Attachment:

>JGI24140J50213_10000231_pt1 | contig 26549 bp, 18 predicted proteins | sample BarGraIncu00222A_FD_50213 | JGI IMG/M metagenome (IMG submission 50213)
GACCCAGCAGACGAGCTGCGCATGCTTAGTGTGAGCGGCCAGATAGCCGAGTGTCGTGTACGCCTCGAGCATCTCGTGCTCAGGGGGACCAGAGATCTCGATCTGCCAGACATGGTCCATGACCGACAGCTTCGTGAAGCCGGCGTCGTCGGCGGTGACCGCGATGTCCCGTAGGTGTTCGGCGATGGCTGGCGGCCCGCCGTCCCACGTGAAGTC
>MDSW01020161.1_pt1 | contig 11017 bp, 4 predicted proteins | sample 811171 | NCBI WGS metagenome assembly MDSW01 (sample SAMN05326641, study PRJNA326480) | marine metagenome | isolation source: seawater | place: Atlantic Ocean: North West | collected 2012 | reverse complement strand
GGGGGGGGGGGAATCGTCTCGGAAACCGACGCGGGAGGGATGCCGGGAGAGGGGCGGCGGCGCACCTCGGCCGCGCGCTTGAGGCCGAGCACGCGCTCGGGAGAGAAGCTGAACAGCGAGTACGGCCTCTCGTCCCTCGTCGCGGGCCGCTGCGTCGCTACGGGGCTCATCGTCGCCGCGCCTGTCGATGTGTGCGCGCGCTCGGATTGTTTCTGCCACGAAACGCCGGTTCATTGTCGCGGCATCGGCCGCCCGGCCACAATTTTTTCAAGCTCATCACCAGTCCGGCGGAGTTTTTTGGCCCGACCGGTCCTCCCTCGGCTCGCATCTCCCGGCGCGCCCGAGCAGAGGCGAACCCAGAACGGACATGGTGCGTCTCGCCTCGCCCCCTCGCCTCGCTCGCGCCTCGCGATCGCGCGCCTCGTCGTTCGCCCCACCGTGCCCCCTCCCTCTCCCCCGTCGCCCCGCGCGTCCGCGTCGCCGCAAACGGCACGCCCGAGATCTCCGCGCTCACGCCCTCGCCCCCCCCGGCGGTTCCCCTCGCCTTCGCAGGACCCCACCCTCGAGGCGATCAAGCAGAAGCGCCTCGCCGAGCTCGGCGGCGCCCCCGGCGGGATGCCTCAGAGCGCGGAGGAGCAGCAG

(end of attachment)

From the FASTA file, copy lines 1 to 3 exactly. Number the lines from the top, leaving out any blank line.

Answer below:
>JGI24140J50213_10000231_pt1 | contig 26549 bp, 18 predicted proteins | sample BarGraIncu00222A_FD_50213 | JGI IMG/M metagenome (IMG submission 50213)
GACCCAGCAGACGAGCTGCGCATGCTTAGTGTGAGCGGCCAGATAGCCGAGTGTCGTGTACGCCTCGAGCATCTCGTGCTCAGGGGGACCAGAGATCTCGATCTGCCAGACATGGTCCATGACCGACAGCTTCGTGAAGCCGGCGTCGTCGGCGGTGACCGCGATGTCCCGTAGGTGTTCGGCGATGGCTGGCGGCCCGCCGTCCCACGTGAAGTC
>MDSW01020161.1_pt1 | contig 11017 bp, 4 predicted proteins | sample 811171 | NCBI WGS metagenome assembly MDSW01 (sample SAMN05326641, study PRJNA326480) | marine metagenome | isolation source: seawater | place: Atlantic Ocean: North West | collected 2012 | reverse complement strand